Judge Won't Help Out Convicted Analyst's Firm On Legal Fees

    A New York federal judge has refused a request by MSD Capital LP to change the forfeiture-restitution balance in the case of a convicted insider trader who had been an analyst there, saying Monday he didn’t have jurisdiction since there’s now an appeal, and it wouldn’t have changed things this late in the game regardless.

Expert Analysis

  • How Blockchain Could Change The Energy Industry: Part 1

    Caroline Stewart

    Blockchain technology has expanded far beyond cryptocurrencies and into the energy sphere, enabling peer-to-peer payment and potentially catalyzing distributed energy resources. But full integration of blockchain will require confronting a complex energy regulatory landscape, as well as reliability, security and stability concerns, says Caroline Stewart of Vinson & Elkins LLP.

  • Roundup

    Judging A Book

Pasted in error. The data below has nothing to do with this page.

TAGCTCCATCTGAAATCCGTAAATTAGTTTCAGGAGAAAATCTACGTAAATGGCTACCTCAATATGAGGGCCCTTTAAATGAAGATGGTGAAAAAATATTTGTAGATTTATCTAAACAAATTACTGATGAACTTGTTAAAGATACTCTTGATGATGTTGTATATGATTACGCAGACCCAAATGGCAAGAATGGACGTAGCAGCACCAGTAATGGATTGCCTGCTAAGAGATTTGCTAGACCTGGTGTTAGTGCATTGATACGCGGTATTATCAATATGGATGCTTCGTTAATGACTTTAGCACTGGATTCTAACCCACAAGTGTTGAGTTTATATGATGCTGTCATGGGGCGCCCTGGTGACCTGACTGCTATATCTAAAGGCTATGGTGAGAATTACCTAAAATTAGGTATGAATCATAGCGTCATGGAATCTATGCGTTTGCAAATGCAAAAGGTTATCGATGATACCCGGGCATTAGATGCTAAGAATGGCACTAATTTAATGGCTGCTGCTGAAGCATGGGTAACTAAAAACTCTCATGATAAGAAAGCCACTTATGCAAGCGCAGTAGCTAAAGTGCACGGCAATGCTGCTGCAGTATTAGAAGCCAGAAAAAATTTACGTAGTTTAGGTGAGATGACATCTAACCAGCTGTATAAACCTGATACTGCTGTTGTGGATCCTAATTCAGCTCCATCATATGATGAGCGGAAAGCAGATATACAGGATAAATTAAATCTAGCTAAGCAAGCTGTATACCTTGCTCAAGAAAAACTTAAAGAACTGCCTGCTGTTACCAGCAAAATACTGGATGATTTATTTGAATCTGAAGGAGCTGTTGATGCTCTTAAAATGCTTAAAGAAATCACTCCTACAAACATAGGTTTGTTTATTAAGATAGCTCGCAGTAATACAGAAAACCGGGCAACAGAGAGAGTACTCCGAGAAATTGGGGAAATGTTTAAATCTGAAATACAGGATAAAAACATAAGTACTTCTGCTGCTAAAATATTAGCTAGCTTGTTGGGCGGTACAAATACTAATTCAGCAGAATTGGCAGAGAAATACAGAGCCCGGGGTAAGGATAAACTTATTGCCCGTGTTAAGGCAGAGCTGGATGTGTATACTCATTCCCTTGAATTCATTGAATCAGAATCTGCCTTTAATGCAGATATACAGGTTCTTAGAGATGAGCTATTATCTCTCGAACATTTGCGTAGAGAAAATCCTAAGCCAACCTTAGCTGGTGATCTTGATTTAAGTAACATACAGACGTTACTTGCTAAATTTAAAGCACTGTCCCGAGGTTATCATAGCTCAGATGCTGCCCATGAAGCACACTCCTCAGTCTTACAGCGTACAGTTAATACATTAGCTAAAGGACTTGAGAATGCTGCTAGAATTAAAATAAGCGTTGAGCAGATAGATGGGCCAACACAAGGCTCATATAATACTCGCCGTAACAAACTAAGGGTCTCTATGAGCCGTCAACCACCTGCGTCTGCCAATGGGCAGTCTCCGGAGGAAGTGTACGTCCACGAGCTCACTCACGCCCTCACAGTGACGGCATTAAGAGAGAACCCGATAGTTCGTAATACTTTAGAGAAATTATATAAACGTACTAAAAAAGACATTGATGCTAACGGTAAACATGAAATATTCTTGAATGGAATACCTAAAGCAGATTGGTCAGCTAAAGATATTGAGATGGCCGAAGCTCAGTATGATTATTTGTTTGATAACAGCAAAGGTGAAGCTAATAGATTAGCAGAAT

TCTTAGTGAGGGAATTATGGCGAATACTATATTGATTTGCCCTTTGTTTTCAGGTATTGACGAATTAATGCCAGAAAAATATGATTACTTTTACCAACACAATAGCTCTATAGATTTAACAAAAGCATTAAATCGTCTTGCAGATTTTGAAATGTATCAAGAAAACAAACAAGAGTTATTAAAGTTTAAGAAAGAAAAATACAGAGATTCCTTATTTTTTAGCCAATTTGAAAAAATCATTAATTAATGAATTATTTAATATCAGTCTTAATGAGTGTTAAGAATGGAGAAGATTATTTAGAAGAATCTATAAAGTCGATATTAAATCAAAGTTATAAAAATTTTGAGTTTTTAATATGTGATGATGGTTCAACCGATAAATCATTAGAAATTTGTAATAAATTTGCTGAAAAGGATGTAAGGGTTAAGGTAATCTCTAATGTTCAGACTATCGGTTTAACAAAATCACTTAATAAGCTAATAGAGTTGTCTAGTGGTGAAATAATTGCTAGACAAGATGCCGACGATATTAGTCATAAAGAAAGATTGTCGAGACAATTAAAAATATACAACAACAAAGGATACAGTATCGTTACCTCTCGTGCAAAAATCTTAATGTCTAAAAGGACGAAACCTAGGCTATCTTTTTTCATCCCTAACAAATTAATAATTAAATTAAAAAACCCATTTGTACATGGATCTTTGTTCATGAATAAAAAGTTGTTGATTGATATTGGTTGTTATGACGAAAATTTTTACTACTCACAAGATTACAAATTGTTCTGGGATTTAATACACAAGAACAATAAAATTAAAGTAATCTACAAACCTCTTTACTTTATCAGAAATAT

Constance Baker Motley

    Are the latest books on the judicial system worth reading? Federal judges share their thoughts in this series of book reviews.

  • Don't Waste This Planning Cycle: Year-End Strategies

    Hugh A. Simons

    Law firms are businesses where partners operate with significant autonomy. To see their priorities translate into individual partner action, firm leaders should use a few collaborative strategies, suggests Hugh A. Simons, former senior partner of The Boston Consulting Group and former COO of Ropes & Gray LLP.

  • Deflating Uber's 'Puffery' Defense On Safety Claims

    Thomas Dickerson

    Uber and taxi companies in California, Texas and New York are debating whether Uber's use of words like "safe" and "safety" is misleading and deceptive or mere "puffery." Conflicting rulings from federal courts suggest litigation on this issue will continue, says retired New York State Supreme Court Associate Justice Thomas Dickerson.

  • Hidden Dangers Of The Fluctuating Workweek Method

    Jeffrey Cadle

    A recently approved multimillion-dollar settlement agreement in Acevedo v. BrightView Landscapes, a hybrid collective/class action covering 27 states, illustrates the limitations of fluctuating workweek plans, and potential pitfalls for employers who utilize this payment method, says Jeffrey Cadle of Obermayer Rebmann Maxwell & Hippel LLP.